– Now something is happening with the so-called Crimean bridge. The invaders are constantly blocking it, announcing exercises. One car lane is still not working on it. In addition, cracks have appeared on the pillars. This could have been caused by the explosion in October 2022 or by the fact that this bridge itself is unreliable, it should not have been built in that place. If the bridge stops functioning for some reason, the peninsula will face major problems with power supply,” Bariiev believes.


Pavlo Goldin, a senior researcher at the Schmalhausen Institute of Zoology, told Ukrinform that the consequences of the Russians’ blowing up the Kakhovka hydroelectric power station for the temporarily occupied Crimea and the south of mainland Ukraine will be similar. According to him, we are talking about short- and long-term processes, and the latter are difficult to predict.


– Vast areas at the mouth of the Dnipro River, the nature reserve fund, and the Black Sea Biosphere Reserve were flooded. The flood has spread from the Dnipro-Bug estuary to the northwestern part of the Black Sea. This harms terrestrial and aquatic ecosystems, threatens animals and plants on land, and the inhabitants of estuaries that are an adjacent part of the Black Sea,” the expert notes.

He adds that floods bring silt into the Black Sea, and pollutants with it.

– We are talking about various heavy metals that have been accumulating for decades. Pesticides of various effects are also washed away from the fields. Some of them are harmful to living organisms. In any case, this is a source of organic matter that changes the biogeochemical balance of the sea. It is quite possible that this will lead to the extinction of certain species of living organisms, and it is difficult to predict which ones,” the expert said.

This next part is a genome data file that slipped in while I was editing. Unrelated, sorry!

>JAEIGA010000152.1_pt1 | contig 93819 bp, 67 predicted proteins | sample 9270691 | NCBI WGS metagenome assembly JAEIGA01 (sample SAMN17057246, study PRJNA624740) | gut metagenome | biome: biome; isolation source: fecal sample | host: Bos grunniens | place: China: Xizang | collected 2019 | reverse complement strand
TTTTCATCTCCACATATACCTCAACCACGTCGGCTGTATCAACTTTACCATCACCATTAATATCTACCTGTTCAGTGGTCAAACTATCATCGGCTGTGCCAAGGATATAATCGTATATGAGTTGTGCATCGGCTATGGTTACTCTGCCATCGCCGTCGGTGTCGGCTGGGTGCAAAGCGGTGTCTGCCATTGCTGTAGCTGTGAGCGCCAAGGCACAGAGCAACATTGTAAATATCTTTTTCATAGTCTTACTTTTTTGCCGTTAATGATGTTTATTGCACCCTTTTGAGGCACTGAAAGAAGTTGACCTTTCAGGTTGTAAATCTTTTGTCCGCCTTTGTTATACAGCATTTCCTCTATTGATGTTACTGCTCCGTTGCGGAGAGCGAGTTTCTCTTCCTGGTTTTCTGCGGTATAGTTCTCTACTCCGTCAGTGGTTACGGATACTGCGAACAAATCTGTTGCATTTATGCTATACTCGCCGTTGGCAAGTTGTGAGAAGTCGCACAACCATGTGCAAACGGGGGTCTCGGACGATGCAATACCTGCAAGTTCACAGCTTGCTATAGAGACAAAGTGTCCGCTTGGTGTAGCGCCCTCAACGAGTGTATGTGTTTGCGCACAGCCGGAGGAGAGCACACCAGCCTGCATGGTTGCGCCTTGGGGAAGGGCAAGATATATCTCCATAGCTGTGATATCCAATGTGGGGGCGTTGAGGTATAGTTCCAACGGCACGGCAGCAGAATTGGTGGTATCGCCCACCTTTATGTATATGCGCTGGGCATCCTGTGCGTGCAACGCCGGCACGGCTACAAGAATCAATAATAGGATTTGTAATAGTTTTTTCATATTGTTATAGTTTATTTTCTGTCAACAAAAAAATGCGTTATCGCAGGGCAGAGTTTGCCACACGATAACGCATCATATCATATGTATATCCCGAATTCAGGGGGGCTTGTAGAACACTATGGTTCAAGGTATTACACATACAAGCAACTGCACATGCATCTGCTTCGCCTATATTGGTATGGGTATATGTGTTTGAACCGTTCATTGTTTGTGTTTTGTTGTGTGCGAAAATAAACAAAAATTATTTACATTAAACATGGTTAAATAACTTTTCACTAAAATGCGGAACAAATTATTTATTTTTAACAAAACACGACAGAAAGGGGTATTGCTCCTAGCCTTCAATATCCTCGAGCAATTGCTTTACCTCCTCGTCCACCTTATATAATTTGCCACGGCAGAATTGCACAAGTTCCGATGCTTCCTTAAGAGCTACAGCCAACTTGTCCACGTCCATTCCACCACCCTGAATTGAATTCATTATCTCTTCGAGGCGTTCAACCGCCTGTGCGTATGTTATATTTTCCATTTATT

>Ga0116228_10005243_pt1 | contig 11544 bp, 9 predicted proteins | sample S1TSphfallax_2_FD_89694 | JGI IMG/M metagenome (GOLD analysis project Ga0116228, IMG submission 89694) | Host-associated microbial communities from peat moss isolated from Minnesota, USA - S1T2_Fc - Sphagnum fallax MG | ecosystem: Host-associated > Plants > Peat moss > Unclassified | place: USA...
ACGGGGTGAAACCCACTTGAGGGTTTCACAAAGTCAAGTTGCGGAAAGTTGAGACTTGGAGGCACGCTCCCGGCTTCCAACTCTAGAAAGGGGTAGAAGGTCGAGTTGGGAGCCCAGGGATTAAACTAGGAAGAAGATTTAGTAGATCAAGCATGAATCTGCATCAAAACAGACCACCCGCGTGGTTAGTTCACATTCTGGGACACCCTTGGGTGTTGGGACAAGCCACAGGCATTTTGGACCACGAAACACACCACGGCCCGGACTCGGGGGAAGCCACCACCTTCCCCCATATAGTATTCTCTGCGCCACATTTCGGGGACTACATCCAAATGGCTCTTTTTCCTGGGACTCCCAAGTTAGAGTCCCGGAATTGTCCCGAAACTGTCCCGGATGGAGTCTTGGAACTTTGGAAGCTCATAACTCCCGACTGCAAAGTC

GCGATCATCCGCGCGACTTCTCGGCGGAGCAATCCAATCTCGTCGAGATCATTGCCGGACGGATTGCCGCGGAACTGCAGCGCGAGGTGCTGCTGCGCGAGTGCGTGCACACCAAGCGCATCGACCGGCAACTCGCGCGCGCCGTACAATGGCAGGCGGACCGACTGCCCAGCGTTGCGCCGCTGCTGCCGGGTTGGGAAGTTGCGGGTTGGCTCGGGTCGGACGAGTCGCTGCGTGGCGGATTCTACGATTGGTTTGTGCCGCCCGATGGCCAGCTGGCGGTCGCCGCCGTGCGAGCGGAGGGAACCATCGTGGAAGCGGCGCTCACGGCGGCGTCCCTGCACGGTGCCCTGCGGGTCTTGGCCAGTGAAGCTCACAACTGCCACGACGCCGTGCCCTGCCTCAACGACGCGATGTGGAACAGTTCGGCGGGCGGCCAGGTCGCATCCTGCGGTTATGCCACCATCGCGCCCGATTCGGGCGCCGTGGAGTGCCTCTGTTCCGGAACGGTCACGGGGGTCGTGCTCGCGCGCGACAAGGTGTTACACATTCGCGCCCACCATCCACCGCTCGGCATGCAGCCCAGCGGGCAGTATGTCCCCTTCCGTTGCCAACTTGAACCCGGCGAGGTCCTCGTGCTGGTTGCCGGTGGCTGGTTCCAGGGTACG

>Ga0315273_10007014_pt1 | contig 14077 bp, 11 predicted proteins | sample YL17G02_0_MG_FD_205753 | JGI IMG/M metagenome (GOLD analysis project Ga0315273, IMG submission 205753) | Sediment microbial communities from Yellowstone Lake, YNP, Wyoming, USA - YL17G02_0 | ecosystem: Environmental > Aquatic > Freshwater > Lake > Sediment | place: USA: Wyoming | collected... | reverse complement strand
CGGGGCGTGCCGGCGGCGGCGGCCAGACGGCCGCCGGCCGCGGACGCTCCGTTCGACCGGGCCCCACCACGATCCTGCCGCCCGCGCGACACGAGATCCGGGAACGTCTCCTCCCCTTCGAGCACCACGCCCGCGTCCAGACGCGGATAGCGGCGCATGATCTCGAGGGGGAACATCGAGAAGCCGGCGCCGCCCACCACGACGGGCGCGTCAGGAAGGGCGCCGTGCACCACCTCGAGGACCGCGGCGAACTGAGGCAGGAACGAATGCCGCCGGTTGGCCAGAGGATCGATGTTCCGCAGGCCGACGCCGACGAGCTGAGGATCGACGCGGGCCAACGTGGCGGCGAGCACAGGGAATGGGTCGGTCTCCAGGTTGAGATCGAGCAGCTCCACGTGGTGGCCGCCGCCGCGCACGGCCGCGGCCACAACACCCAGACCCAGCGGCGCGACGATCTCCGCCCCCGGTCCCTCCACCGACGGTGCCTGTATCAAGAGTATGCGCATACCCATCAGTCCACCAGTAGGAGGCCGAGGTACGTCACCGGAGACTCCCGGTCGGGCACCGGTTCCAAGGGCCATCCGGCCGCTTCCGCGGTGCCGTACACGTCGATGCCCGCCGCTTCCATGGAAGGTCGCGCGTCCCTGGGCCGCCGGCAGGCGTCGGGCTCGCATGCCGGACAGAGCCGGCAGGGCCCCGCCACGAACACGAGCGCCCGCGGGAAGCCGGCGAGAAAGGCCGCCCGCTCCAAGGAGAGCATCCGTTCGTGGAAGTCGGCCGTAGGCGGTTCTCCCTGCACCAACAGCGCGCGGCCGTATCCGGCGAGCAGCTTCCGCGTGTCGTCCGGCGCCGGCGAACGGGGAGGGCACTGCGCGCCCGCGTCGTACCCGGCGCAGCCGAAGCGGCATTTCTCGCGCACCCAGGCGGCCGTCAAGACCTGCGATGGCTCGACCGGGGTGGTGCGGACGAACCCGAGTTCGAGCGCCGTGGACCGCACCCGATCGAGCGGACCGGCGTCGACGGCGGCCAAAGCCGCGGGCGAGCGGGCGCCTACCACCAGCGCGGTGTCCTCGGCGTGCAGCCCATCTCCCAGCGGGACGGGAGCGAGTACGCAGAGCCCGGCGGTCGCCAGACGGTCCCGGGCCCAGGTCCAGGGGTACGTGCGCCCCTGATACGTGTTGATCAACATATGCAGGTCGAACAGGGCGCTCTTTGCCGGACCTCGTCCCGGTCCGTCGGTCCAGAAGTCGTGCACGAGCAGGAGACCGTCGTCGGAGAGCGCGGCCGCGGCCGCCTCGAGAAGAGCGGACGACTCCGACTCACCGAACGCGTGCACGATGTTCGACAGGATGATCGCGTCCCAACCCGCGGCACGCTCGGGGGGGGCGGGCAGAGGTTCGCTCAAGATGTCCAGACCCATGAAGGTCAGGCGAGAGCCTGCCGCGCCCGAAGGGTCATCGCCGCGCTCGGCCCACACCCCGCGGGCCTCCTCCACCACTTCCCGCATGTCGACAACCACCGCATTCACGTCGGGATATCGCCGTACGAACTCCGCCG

Goldin points out that pathogens of various origins also get into seawater.

– In particular, these are the causative agents of such an acute infectious disease as leptospirosis. Animal waste also contains toxoplasma, which causes toxoplasmosis. Pathogens are also washed out of destroyed cattle burial grounds. All of this poses a danger to the western coast of Crimea, and can cause the development of infectious diseases in humans and animals,” the expert adds.

According to him, wherever the legitimate authorities are established, it will be necessary to conduct environmental analyzes.

Yevhen Khlobystov also notes that the floods in the north of the temporarily occupied Crimea increase the risk of infectious diseases, and the epidemiological situation may deteriorate significantly.

Valentyna Ringel